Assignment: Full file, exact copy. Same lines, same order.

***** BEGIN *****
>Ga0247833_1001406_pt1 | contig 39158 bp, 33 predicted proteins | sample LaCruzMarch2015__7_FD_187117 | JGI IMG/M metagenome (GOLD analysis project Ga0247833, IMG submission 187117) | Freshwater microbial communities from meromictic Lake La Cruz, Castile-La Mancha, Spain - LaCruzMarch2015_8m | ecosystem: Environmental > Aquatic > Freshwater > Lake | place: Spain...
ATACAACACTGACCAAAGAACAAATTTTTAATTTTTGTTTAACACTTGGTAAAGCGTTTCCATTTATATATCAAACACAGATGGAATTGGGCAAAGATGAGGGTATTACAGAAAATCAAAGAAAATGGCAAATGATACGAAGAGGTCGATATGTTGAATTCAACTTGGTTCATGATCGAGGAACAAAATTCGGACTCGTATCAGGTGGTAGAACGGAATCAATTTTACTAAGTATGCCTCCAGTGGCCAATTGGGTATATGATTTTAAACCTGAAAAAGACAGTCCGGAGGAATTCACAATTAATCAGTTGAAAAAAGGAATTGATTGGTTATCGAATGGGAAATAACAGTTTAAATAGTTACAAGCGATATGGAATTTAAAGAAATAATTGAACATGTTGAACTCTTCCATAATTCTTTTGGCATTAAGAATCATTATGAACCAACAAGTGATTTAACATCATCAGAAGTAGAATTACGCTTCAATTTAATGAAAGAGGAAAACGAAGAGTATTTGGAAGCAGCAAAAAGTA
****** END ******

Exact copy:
>Ga0247833_1001406_pt1 | contig 39158 bp, 33 predicted proteins | sample LaCruzMarch2015__7_FD_187117 | JGI IMG/M metagenome (GOLD analysis project Ga0247833, IMG submission 187117) | Freshwater microbial communities from meromictic Lake La Cruz, Castile-La Mancha, Spain - LaCruzMarch2015_8m | ecosystem: Environmental > Aquatic > Freshwater > Lake | place: Spain...
ATACAACACTGACCAAAGAACAAATTTTTAATTTTTGTTTAACACTTGGTAAAGCGTTTCCATTTATATATCAAACACAGATGGAATTGGGCAAAGATGAGGGTATTACAGAAAATCAAAGAAAATGGCAAATGATACGAAGAGGTCGATATGTTGAATTCAACTTGGTTCATGATCGAGGAACAAAATTCGGACTCGTATCAGGTGGTAGAACGGAATCAATTTTACTAAGTATGCCTCCAGTGGCCAATTGGGTATATGATTTTAAACCTGAAAAAGACAGTCCGGAGGAATTCACAATTAATCAGTTGAAAAAAGGAATTGATTGGTTATCGAATGGGAAATAACAGTTTAAATAGTTACAAGCGATATGGAATTTAAAGAAATAATTGAACATGTTGAACTCTTCCATAATTCTTTTGGCATTAAGAATCATTATGAACCAACAAGTGATTTAACATCATCAGAAGTAGAATTACGCTTCAATTTAATGAAAGAGGAAAACGAAGAGTATTTGGAAGCAGCAAAAAGTA